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The current problems have more to do with the successes rather than the failures of Chavismo. The government, nonetheless, still presides over a capitalist economy that is oil-dependent, even if it has been able to reassert a level of economic sovereignty and plant the seeds of a socialist transformation.

Shortages in basic goods, which have contributed to higher inflation, are due less to a “crumbling” economy (which grew 5.6% last year) than to a 10-year long explosion in consumption by the poor due to oil wealth redistribution.

Agricultural production levels have generally risen, but they have not been able to keep pace with demand. This led to a surge in imports.

Nonetheless, Venezuela has maintained a constant trade surplus, which last year totaled US$38 billion.

Venezuela’s economic elites have sought to take advantage of the problems to fuel discontent against the government. They seek to force it to wind back its controls over the flow of oil money or bring it down.

Rather than produce to meet peoples’ needs (something that Venezuelan elites have never done), they preferred to rely on imports, actively hoarded basic goods or sold them on the black market to avoid price controls.

This, together with speculation in black market dollars, has pushed up the sale price for imported goods, leading to a shift of oil wealth out of the pockets of workers into the bank accounts of the capitalists.

These manoeuvers have been helped by an inherited state bureaucracy that reproduces corruption and clientalism.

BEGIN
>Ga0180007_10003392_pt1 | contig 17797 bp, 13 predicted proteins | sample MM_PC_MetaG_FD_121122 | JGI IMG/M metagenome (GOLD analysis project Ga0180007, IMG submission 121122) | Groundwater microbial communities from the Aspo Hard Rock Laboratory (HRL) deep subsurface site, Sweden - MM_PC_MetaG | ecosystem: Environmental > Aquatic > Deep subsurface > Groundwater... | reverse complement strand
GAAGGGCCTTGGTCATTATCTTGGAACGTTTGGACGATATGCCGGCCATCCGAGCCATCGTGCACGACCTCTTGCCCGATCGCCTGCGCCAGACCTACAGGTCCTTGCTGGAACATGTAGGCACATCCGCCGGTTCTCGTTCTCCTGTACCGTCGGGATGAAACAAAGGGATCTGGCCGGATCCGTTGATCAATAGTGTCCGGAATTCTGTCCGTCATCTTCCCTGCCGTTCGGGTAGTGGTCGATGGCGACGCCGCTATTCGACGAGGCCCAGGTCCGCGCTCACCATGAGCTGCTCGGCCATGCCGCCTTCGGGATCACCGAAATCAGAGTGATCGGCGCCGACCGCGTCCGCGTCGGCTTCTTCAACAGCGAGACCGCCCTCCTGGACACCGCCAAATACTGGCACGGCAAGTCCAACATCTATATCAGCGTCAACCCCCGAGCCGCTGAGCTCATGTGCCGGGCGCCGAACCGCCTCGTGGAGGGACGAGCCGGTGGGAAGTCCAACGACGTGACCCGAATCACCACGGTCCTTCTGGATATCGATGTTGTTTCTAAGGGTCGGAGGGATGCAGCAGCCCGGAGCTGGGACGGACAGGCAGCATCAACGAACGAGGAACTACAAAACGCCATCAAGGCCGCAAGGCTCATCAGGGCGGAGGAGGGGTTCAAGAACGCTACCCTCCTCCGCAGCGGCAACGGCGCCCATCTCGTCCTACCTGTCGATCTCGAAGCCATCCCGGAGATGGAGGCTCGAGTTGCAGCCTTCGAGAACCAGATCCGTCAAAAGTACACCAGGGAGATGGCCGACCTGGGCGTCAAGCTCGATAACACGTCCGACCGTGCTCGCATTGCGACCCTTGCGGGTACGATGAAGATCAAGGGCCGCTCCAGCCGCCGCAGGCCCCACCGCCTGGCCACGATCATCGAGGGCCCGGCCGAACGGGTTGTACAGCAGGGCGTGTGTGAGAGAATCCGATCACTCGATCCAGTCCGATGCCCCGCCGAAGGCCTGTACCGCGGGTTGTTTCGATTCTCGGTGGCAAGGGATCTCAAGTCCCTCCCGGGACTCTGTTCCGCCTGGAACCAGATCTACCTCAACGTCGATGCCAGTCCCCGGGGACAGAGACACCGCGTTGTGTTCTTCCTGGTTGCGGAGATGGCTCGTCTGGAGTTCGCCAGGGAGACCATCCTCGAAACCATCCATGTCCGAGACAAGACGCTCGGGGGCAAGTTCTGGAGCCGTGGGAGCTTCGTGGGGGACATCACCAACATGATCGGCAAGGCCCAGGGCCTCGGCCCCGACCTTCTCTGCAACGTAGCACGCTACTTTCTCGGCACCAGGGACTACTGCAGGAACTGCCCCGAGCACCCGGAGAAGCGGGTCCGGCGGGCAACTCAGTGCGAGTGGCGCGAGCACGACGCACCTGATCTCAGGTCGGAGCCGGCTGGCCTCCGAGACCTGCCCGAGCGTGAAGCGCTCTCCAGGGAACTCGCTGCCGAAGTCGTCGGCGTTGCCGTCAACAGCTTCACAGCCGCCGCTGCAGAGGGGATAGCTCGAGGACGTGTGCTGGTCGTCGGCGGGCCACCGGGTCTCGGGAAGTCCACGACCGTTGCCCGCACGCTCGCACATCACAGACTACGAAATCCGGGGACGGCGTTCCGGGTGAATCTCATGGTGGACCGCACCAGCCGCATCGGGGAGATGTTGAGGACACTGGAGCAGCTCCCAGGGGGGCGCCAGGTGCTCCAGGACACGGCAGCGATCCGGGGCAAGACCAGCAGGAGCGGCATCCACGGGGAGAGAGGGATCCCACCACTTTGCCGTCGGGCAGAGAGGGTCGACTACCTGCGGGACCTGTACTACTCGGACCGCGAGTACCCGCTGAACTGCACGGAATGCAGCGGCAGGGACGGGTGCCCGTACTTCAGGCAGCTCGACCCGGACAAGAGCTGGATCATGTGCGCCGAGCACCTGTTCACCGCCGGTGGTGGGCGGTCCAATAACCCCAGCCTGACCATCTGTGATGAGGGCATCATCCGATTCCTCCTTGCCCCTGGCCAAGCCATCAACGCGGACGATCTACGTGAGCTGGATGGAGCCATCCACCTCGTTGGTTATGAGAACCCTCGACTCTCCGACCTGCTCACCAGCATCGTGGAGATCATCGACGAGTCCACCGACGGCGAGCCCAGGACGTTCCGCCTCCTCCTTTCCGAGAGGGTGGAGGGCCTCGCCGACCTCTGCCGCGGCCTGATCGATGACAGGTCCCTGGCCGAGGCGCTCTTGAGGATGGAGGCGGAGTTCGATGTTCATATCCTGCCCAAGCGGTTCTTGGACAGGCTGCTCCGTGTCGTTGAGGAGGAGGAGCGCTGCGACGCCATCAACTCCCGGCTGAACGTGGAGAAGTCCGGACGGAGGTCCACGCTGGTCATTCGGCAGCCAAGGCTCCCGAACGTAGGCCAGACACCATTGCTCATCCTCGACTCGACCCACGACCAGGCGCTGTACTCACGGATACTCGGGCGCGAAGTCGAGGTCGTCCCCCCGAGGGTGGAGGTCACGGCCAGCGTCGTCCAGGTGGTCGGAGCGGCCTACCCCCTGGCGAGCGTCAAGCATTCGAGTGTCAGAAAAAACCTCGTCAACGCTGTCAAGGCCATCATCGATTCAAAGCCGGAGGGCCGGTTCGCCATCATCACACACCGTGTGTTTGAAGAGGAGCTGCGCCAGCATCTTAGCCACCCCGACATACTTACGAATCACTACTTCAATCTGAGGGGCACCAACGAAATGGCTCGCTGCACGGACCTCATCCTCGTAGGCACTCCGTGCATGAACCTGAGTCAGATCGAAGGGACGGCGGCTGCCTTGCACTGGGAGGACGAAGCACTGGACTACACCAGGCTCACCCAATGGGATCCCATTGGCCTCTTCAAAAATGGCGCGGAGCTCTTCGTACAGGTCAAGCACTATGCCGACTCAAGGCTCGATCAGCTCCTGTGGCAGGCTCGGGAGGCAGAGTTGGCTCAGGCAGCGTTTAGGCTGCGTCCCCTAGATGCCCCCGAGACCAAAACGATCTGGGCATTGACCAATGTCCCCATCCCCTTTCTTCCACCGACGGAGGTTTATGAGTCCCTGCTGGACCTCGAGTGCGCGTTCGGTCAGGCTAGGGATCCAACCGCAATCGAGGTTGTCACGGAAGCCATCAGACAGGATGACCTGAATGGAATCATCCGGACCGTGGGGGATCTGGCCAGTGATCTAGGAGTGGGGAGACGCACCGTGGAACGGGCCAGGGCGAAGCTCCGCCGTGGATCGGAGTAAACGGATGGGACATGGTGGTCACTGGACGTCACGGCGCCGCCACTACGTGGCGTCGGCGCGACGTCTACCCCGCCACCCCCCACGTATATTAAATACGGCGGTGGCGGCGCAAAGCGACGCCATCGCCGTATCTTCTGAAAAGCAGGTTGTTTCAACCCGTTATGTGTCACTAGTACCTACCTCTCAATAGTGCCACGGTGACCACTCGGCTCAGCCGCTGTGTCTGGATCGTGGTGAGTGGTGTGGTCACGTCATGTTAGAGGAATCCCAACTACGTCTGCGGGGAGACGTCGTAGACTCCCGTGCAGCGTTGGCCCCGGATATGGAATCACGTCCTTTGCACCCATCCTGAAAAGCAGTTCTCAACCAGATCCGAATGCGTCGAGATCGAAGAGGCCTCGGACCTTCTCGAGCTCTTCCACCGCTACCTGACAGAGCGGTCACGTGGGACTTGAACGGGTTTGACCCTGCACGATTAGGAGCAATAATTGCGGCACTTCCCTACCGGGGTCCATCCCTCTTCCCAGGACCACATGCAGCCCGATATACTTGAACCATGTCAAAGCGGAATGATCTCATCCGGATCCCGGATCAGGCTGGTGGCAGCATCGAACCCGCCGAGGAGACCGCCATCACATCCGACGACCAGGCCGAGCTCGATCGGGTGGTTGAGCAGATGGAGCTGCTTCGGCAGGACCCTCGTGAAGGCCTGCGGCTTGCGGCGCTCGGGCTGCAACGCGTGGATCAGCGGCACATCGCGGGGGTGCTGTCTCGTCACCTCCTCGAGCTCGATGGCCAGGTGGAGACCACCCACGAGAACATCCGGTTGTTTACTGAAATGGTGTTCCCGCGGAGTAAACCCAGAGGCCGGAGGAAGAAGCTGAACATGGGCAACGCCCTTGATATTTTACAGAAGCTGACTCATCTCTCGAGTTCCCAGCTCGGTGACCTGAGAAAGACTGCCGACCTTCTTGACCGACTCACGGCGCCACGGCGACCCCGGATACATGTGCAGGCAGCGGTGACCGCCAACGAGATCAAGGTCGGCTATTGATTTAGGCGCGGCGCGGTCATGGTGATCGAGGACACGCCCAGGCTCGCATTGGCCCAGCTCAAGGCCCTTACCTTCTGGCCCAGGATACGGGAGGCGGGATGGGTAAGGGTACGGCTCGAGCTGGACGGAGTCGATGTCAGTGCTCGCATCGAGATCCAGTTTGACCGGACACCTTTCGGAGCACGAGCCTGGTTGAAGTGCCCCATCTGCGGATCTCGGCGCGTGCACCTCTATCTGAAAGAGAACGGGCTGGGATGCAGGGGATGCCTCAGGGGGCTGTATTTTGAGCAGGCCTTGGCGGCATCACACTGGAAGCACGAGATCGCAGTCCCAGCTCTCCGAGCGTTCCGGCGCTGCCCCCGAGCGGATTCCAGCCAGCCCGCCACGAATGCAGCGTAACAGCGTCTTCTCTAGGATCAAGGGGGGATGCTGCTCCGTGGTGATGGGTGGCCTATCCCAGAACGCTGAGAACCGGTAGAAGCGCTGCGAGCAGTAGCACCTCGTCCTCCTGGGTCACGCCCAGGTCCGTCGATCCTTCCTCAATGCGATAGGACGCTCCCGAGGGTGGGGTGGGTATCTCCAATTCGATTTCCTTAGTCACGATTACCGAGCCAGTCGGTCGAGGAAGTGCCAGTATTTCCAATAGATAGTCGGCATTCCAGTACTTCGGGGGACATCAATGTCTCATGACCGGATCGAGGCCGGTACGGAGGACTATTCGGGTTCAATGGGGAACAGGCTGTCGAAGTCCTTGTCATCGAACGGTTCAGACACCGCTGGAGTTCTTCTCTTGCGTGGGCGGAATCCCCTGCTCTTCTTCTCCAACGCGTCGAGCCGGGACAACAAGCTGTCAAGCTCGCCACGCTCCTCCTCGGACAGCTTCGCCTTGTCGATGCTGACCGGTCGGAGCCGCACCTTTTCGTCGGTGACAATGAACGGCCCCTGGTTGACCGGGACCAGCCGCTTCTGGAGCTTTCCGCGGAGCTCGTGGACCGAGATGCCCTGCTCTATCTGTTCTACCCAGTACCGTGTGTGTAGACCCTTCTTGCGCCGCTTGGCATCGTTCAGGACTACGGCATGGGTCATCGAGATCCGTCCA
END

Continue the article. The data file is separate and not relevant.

For example, the newly appointed head of the Central Bank of Venezuela said that in May, about US$15-20 billion worth of dollars granted by the Commission for the Administration of Currency Exchange (CADIVI) had ended up in the black market.

In July, the government exposed an extortion ring operating in the state agency responsible for regulating and monitoring price controls. The ring had links all the way to the top of the institution.

Overcoming the problems will require deepening the Chavismo model.

This means tightening control over the flow of oil wealth to ensure it ends up meeting people's needs, rather than re-directing it to a private sector more interested in enriching itself rather than producing.

This will require specific measures to beat back the economic war being waged by the economic elites, as well as a war on corruption within the state.

For these measures to be successful, they will need to be guided by Chavismo’s radical vision of development. This vision sees it not just as a question of economic growth achieved through public investment and social spending, but one of greater peoples’ participation in the political, economic and social spheres.